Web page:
Here are some of the results:
1) Private colleges have about 70 percent more counseling staff than public colleges.
I would imagine that this is due in large part to funding issues. The Fairfax County Times wrote this month:
"Five consecutive years of state funding reductions have made Virginia's public universities and colleges less affordable and accessible to students, according to a report released by the State Council for Higher Education for Virginia."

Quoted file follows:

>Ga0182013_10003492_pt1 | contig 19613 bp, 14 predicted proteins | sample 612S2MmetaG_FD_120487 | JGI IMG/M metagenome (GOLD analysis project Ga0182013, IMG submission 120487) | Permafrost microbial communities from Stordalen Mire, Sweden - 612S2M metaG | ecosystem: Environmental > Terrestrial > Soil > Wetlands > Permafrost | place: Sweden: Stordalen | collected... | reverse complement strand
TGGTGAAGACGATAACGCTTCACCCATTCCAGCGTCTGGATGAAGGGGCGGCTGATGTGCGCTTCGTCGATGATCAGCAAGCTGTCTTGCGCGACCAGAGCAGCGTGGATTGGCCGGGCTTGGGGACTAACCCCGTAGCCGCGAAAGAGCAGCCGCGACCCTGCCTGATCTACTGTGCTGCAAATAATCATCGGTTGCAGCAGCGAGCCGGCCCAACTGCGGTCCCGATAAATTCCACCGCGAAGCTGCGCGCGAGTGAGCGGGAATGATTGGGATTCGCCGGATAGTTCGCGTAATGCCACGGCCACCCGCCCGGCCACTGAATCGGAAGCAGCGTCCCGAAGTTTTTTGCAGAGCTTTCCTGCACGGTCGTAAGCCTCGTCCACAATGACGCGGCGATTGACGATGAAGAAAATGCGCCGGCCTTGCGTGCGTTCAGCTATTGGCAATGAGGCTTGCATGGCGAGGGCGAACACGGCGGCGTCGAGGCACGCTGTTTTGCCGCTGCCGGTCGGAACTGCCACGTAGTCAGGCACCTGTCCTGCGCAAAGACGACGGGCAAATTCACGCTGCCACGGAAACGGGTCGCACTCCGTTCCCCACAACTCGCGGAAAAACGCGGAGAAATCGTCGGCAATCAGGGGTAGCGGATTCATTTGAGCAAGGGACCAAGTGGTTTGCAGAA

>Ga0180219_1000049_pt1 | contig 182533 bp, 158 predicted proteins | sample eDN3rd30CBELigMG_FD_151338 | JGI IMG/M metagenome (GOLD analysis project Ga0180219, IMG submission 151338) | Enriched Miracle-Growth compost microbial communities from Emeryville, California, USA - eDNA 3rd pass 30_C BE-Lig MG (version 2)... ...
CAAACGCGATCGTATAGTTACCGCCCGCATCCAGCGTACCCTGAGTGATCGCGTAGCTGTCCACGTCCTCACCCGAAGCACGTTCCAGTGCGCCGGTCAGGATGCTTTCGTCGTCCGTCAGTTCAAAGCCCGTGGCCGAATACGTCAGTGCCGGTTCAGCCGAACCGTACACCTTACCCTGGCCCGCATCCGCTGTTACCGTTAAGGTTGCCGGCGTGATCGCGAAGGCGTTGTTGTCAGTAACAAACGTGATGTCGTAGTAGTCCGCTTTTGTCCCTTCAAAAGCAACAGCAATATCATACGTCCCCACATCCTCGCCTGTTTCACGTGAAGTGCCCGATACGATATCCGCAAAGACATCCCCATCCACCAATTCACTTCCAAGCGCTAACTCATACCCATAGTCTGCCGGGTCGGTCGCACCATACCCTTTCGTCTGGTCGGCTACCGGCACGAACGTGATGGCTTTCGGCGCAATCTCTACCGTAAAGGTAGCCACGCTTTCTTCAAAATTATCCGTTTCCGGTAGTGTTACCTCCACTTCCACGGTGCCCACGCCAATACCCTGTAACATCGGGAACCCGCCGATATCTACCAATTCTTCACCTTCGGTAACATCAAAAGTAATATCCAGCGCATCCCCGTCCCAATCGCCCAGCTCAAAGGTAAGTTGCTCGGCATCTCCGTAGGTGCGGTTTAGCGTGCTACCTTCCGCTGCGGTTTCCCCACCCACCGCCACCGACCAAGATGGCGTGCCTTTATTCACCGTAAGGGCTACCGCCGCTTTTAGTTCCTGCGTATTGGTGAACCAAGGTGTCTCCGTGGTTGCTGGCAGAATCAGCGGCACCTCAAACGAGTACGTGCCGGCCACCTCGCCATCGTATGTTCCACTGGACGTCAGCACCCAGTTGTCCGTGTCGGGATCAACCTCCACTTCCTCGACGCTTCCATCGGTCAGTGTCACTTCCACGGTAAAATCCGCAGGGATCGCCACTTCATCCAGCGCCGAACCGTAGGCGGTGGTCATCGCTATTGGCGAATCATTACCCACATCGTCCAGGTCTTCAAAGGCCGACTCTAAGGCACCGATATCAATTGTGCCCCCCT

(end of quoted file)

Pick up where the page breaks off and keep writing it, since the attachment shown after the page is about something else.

I understand the constraints facing the General Assembly when trying to balance a budget, but it doesn't seem like we should be sacrificing providing a low cost public education to Virginia students-particularly when Virginia's colleges and universities are some of the best in the nation. Extending that, I REALLY don't think that we should have this much of a discrepancy compared to private institutions when it comes to mental services, and I'm quite frankly surprised that the state has gotten away with it after several prominent instances of mental health issues not seeing proper care in Virginia schools over the past few years (the most obvious being the Virginia Tech shooting, but I can think of many others).